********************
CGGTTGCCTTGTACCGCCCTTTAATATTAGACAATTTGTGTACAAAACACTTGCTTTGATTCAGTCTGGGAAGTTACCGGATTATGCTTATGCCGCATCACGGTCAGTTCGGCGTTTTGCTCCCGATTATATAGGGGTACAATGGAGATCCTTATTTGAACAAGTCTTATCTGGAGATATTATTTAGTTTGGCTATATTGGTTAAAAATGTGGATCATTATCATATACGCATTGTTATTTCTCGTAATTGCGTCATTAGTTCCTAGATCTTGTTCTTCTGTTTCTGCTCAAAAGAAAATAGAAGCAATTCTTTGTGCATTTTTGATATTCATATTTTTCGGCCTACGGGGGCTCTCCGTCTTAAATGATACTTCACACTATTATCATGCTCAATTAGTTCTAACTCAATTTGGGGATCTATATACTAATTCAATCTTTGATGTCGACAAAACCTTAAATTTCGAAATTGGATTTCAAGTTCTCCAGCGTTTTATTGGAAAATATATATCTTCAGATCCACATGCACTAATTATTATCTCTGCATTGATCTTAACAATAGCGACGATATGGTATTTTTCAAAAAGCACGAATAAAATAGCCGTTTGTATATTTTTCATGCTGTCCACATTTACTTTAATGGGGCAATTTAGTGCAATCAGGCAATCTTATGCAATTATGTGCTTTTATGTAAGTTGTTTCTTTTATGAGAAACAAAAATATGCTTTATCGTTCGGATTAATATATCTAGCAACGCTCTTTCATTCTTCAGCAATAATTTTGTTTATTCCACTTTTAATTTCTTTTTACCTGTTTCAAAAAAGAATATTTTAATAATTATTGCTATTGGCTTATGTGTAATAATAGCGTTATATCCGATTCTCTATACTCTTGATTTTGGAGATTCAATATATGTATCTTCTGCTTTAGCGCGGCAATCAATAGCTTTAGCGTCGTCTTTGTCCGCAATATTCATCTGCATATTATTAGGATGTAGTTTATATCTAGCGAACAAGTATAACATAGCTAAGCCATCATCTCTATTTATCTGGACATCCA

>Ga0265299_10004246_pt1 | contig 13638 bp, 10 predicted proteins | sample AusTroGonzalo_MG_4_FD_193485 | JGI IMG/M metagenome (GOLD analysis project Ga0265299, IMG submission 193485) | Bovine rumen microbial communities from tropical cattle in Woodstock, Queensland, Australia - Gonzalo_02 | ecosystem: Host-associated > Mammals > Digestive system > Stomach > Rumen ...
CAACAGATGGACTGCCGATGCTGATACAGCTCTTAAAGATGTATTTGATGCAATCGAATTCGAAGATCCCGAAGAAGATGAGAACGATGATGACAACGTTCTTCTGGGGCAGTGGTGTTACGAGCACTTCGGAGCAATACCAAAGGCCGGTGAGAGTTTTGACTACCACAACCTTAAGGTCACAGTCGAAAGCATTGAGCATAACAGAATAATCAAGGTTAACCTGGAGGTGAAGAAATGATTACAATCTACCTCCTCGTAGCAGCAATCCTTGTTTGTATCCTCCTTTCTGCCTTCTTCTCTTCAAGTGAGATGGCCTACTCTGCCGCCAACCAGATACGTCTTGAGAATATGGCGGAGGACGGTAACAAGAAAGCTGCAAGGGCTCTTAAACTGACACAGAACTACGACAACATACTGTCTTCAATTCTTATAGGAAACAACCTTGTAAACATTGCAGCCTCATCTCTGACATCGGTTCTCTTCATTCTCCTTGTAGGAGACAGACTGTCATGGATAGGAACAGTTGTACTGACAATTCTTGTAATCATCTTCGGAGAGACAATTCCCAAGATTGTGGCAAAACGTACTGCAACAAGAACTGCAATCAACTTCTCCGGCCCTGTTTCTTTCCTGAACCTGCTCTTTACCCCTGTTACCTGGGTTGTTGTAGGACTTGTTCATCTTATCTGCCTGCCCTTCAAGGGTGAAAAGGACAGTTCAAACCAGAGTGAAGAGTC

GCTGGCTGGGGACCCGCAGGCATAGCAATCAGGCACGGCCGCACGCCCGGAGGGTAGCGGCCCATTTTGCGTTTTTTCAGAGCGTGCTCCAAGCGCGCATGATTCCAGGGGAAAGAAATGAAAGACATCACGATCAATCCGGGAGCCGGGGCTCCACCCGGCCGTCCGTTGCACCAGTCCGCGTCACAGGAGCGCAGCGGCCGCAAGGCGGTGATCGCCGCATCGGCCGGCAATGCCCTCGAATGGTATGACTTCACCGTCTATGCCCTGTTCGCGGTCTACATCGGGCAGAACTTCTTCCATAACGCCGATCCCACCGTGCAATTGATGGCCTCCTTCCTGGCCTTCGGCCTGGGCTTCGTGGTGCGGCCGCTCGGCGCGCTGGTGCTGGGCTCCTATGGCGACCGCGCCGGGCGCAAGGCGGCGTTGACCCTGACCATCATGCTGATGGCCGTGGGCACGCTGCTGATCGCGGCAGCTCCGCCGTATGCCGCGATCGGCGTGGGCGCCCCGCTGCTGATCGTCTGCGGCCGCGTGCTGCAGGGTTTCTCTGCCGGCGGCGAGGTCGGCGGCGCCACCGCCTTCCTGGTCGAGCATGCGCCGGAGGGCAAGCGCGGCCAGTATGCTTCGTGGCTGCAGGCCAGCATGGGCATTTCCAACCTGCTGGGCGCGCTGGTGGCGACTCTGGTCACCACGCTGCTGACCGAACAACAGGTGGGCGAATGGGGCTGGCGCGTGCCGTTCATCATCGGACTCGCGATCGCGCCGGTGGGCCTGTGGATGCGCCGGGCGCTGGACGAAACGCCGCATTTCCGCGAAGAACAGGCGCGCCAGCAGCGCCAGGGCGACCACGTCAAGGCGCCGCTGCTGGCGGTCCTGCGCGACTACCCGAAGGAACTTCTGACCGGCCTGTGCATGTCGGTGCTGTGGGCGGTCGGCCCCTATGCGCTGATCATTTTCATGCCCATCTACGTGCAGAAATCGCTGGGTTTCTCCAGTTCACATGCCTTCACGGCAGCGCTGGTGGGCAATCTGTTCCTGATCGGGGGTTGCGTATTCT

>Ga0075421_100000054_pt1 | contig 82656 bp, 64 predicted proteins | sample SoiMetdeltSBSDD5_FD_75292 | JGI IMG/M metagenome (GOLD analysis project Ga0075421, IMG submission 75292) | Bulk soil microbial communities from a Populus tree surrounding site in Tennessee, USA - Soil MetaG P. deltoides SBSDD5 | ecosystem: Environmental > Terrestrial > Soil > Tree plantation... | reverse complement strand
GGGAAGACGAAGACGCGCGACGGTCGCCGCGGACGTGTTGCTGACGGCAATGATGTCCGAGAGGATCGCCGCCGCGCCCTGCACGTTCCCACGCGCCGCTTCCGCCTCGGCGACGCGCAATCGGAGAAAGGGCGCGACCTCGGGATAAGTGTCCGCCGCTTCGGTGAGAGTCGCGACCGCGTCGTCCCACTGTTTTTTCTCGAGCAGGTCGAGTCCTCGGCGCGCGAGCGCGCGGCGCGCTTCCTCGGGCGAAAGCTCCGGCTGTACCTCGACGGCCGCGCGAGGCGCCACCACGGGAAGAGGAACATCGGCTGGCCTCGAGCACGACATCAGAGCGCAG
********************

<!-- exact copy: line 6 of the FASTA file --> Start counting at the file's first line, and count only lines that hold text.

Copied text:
GGGAAGACGAAGACGCGCGACGGTCGCCGCGGACGTGTTGCTGACGGCAATGATGTCCGAGAGGATCGCCGCCGCGCCCTGCACGTTCCCACGCGCCGCTTCCGCCTCGGCGACGCGCAATCGGAGAAAGGGCGCGACCTCGGGATAAGTGTCCGCCGCTTCGGTGAGAGTCGCGACCGCGTCGTCCCACTGTTTTTTCTCGAGCAGGTCGAGTCCTCGGCGCGCGAGCGCGCGGCGCGCTTCCTCGGGCGAAAGCTCCGGCTGTACCTCGACGGCCGCGCGAGGCGCCACCACGGGAAGAGGAACATCGGCTGGCCTCGAGCACGACATCAGAGCGCAG